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Digital innovation unpacked: the secret to business longevity

Thriving businesses must be ready to reinvent themselves for success – over and over again

Microsoft’s panel of experts discusses the importance of innovation

Today, successful businesses need to have a strong innovation culture running through their core. Digital transformation, far from just being an aspirational goal, is critical to business success.

Essential business processes and interactions with customers, partners and employees increasingly depend on tailored innovative digital solutions. The cloud, for example, has changed the very fabric of business.

The rise and fall of companies that once seemed indomitable, like Blackberry or Blockbuster, reminds us that businesses can – and regularly do – disappear. In 2020, the average lifespan of a large company on Standard and Poor’s 500 Index was just over 21 years, compared with 32 years in 1965. Indeed, McKinsey forecasts that by 2027, 75% of today’s S&P 500 will have ceased trading. 

Curiously, this is the antithesis to the story of humanity – our life expectancy continues to increase due to our creative problem solving, adaptation to changing environments and our harnessing of technology. Declining corporate longevity is not an inevitability for those organisations that are capable – and willing – to adapt in similar ways to humanity. So perhaps it’s time for organisations to look at the assets, people and technology they have and think about how they apply thoughtful (and rapid) change to what they do, to adapt, grow and make the most of every new opportunity.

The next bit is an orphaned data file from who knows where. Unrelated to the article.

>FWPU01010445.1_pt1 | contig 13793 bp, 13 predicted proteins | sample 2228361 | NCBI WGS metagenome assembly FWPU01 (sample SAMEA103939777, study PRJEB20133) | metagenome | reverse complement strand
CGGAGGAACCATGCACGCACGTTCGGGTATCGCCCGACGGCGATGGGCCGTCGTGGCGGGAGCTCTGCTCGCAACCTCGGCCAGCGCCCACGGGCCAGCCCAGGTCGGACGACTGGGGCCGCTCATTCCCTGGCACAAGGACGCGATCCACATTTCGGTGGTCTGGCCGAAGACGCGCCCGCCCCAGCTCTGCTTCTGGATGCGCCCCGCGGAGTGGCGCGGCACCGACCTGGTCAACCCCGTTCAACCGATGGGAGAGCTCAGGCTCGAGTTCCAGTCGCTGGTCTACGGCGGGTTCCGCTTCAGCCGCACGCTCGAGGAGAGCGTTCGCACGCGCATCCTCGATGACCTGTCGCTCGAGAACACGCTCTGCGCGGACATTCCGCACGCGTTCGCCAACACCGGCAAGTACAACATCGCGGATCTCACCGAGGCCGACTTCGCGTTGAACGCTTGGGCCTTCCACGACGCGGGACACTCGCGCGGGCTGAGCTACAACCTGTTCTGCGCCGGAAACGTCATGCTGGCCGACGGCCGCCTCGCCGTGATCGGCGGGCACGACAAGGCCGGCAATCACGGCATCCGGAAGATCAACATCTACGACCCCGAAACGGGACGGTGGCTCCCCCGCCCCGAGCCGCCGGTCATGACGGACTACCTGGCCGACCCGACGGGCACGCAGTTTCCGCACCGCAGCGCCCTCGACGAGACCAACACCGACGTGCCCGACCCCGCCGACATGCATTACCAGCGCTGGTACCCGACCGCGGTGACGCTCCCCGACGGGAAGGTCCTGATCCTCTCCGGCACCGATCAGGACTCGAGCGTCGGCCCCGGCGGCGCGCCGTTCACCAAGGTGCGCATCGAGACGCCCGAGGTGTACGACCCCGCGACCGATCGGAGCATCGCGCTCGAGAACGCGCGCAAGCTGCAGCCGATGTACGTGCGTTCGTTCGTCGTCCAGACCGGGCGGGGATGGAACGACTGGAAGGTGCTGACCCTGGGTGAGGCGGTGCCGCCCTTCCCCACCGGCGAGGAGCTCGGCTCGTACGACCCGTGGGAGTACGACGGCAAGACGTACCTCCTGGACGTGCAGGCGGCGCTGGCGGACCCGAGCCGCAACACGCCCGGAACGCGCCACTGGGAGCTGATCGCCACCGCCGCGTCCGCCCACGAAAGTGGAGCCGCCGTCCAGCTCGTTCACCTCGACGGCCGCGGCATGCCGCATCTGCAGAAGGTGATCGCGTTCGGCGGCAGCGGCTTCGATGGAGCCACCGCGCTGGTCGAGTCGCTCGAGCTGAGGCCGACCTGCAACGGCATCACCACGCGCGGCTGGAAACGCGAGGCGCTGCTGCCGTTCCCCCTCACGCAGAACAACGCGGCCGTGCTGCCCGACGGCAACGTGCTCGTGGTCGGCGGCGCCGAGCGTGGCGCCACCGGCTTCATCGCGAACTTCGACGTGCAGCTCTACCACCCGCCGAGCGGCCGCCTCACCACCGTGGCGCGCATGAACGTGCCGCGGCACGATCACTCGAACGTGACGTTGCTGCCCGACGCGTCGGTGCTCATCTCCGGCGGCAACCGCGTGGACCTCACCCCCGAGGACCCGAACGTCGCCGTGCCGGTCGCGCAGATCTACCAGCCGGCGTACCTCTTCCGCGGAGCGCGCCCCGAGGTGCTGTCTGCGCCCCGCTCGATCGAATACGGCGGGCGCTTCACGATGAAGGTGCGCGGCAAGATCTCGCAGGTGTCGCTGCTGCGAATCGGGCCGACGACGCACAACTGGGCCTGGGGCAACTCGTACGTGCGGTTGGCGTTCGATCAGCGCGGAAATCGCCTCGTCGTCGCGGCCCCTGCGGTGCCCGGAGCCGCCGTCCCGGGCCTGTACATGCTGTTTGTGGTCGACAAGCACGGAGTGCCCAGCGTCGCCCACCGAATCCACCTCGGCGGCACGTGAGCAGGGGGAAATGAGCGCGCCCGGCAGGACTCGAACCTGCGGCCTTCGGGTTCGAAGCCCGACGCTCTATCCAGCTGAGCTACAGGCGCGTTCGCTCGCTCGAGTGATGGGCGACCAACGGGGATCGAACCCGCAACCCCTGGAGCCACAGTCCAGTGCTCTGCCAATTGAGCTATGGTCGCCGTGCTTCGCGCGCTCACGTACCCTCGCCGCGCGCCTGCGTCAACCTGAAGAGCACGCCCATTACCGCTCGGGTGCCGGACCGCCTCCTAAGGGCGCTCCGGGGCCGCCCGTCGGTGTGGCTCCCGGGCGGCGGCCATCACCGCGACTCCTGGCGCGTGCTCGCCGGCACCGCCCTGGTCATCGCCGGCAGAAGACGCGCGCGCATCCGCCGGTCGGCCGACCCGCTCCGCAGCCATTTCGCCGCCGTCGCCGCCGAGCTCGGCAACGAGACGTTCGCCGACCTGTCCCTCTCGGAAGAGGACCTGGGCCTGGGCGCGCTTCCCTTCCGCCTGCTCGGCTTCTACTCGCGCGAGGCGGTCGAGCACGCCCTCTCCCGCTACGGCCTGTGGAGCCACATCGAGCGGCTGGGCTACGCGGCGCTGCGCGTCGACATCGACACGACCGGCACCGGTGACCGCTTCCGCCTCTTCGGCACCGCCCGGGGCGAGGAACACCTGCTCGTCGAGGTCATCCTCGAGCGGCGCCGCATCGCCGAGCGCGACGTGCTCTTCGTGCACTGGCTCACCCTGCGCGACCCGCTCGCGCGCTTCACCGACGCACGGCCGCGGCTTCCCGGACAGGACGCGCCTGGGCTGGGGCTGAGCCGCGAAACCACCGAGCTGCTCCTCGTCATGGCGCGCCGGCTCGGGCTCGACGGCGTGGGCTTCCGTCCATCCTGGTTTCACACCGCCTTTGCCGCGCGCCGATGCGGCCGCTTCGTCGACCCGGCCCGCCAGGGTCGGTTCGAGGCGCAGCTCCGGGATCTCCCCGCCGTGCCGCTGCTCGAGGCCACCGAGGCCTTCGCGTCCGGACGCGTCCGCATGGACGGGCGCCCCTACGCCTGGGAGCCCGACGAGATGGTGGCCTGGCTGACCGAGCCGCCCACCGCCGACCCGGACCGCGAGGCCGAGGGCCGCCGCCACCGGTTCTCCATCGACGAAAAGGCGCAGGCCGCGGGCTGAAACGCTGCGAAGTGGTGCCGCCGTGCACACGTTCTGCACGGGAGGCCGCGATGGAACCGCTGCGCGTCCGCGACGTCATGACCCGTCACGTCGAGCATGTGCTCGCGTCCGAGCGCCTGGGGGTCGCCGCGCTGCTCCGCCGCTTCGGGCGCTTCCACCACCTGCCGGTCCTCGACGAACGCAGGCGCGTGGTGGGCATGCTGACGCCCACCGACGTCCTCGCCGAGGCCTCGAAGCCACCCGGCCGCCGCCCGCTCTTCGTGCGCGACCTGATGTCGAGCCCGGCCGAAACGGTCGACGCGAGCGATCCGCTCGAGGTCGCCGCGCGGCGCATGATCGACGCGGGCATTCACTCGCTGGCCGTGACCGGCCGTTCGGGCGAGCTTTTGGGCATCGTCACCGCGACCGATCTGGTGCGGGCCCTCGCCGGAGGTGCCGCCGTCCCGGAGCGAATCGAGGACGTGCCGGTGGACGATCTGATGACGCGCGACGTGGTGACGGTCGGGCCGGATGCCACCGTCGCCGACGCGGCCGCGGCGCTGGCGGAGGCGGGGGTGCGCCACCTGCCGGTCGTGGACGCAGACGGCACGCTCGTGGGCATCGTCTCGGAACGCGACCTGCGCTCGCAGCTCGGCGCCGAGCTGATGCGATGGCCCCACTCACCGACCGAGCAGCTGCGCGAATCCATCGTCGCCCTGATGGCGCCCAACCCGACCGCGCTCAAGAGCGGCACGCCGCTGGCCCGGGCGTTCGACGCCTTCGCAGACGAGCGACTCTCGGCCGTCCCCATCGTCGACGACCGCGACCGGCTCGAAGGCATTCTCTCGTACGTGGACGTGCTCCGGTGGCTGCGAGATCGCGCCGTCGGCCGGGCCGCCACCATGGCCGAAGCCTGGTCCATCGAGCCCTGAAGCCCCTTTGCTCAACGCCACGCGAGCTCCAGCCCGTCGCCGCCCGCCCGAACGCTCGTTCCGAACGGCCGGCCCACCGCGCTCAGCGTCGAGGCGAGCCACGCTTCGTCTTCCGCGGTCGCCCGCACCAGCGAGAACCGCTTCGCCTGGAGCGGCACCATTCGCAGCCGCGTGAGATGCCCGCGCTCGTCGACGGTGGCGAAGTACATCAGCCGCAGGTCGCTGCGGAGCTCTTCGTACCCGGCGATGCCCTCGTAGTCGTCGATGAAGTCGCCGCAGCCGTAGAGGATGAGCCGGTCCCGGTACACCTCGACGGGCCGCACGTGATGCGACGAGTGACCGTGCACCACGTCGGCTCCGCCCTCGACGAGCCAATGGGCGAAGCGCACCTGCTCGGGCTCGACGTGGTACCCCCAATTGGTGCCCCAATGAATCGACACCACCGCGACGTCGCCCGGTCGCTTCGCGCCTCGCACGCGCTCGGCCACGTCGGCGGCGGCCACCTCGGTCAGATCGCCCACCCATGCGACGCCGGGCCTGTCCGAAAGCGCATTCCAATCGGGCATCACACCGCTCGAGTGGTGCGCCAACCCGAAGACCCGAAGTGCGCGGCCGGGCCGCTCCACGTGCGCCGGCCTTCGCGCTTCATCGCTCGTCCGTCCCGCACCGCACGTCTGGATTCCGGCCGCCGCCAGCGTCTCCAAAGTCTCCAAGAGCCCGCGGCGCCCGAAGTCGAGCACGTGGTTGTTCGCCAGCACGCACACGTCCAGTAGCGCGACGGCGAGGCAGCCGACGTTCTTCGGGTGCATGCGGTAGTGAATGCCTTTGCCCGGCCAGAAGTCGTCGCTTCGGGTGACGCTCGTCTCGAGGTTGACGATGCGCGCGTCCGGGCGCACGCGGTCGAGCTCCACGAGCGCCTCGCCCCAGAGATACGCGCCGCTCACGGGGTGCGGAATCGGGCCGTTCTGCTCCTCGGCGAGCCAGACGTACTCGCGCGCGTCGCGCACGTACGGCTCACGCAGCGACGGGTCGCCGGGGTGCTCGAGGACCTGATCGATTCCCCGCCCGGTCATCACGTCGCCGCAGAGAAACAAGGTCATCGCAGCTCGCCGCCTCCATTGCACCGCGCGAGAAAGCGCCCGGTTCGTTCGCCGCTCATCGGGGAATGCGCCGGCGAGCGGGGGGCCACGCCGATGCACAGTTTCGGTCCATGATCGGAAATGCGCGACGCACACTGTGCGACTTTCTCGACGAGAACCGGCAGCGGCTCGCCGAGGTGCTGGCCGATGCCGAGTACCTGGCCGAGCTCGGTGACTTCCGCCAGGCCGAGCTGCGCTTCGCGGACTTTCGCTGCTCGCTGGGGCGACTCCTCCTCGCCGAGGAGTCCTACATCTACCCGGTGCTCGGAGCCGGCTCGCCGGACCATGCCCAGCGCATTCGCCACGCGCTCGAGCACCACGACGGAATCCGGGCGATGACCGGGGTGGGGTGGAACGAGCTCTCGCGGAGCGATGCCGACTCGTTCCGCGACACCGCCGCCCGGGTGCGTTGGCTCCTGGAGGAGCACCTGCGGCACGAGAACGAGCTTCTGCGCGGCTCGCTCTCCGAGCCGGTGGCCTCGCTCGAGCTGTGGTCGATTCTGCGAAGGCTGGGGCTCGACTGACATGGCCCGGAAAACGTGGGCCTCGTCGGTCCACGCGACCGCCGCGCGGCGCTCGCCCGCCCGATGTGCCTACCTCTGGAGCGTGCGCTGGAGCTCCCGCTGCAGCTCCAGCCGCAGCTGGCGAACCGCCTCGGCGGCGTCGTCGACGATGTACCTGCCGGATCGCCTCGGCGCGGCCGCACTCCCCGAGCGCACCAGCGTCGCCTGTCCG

Microsoft recently teamed up with Dr Chris Brauer, director of innovation at the Institute of Management Studies, Goldsmiths, University of London, to produce three films, each with a panel of preeminent experts, to discuss how company culture, business models, leadership and skills can be harnessed or adapted to drive digital innovation within organisations. You can see a preview of the discussion below:

Creative destruction leads to agility 

The first video in the series looks at the concept of creative destruction: the ability of organisations to transform and adapt to bring agility to their operations and business models. Agility, these days, means bringing together people, systems, and operations in creative new ways to take advantage of opportunities that emerge in the marketplace.

This may sound simple enough but to do so, businesses must also ensure they have the right digital tools in place and are prepared to create innovative, scalable solutions to problems as they emerge.

“Right now, we’re in an inflection point on the pace of change and the level of disruption we’re seeing,” said Michael Wignall, Azure business lead at Microsoft. “So now, more than ever, [organisations] have to put in place strategies to adapt.” 

Indeed, said Mike McGee, chief creative officer at Framestore, “establishing a culture of experimentation and exploration” with technology was critical to his business. He argued that the biggest successes come when you take the biggest risks.